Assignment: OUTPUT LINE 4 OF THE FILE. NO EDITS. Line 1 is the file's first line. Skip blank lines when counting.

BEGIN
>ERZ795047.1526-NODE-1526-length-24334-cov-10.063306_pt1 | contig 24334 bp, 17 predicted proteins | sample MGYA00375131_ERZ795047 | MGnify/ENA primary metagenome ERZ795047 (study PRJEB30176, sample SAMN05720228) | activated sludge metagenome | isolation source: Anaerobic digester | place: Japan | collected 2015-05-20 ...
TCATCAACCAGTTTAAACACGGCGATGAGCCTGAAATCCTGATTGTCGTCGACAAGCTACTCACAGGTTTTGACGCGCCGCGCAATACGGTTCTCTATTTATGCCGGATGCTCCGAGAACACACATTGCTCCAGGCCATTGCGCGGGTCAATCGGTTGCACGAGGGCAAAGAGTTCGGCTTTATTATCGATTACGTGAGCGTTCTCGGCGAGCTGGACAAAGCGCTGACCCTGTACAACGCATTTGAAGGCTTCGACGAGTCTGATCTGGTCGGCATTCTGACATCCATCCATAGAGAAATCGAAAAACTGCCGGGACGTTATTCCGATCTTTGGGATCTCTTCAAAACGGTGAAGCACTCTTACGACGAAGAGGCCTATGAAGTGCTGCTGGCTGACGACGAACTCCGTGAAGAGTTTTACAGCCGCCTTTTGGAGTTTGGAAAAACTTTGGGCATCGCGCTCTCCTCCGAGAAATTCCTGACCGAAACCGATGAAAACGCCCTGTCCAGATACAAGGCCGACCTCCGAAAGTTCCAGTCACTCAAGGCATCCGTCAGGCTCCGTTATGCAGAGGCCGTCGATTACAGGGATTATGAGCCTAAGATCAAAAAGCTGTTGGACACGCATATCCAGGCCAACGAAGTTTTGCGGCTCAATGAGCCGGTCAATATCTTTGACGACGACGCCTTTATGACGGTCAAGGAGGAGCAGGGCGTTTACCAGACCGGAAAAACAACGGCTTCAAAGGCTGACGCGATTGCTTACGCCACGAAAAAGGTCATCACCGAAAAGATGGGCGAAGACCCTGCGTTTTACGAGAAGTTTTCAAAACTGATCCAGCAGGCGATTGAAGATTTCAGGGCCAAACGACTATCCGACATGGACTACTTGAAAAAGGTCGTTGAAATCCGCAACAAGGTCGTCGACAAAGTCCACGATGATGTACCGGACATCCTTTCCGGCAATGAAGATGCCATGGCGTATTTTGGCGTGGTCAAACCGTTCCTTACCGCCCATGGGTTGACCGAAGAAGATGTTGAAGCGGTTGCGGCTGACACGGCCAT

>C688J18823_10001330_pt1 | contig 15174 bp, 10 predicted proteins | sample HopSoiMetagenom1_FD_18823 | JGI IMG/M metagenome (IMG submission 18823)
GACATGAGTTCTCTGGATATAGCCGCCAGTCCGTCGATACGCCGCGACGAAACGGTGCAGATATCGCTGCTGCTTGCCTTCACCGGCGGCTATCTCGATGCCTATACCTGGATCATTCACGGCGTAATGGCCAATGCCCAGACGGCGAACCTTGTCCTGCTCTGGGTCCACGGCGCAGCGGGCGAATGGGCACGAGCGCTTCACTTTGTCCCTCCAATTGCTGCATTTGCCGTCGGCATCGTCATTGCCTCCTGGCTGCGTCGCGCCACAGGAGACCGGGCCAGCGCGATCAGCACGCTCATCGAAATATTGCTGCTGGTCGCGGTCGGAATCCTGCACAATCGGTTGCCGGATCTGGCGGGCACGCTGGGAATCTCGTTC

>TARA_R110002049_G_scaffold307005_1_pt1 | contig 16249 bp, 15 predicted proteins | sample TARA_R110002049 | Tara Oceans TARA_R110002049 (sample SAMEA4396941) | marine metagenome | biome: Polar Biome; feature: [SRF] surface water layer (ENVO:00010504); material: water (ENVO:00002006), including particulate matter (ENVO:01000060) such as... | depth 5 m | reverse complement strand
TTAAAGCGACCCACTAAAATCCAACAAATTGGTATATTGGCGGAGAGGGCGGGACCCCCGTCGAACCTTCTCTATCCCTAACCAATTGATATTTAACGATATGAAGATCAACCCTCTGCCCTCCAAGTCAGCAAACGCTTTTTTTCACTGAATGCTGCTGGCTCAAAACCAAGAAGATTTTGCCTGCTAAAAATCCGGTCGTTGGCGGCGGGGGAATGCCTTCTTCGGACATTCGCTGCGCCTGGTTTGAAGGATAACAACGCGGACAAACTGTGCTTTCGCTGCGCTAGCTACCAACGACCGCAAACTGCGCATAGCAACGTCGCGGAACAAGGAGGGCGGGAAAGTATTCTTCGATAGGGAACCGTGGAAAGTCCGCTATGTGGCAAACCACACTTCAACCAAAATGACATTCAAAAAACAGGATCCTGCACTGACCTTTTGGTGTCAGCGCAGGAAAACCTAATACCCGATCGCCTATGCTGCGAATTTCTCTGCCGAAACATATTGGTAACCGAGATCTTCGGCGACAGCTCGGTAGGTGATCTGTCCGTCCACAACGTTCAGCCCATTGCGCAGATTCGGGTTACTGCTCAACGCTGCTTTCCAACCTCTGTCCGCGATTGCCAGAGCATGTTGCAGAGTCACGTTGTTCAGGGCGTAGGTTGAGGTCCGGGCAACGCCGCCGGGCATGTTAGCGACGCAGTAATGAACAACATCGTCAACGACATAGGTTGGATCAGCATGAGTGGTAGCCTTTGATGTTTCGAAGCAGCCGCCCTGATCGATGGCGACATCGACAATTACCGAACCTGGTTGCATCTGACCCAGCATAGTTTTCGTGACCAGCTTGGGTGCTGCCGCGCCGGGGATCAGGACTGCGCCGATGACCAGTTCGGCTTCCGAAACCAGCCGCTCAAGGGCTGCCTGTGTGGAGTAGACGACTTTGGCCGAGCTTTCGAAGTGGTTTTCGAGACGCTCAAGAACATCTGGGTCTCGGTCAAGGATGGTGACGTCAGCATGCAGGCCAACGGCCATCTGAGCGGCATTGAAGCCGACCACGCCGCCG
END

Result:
GACATGAGTTCTCTGGATATAGCCGCCAGTCCGTCGATACGCCGCGACGAAACGGTGCAGATATCGCTGCTGCTTGCCTTCACCGGCGGCTATCTCGATGCCTATACCTGGATCATTCACGGCGTAATGGCCAATGCCCAGACGGCGAACCTTGTCCTGCTCTGGGTCCACGGCGCAGCGGGCGAATGGGCACGAGCGCTTCACTTTGTCCCTCCAATTGCTGCATTTGCCGTCGGCATCGTCATTGCCTCCTGGCTGCGTCGCGCCACAGGAGACCGGGCCAGCGCGATCAGCACGCTCATCGAAATATTGCTGCTGGTCGCGGTCGGAATCCTGCACAATCGGTTGCCGGATCTGGCGGGCACGCTGGGAATCTCGTTC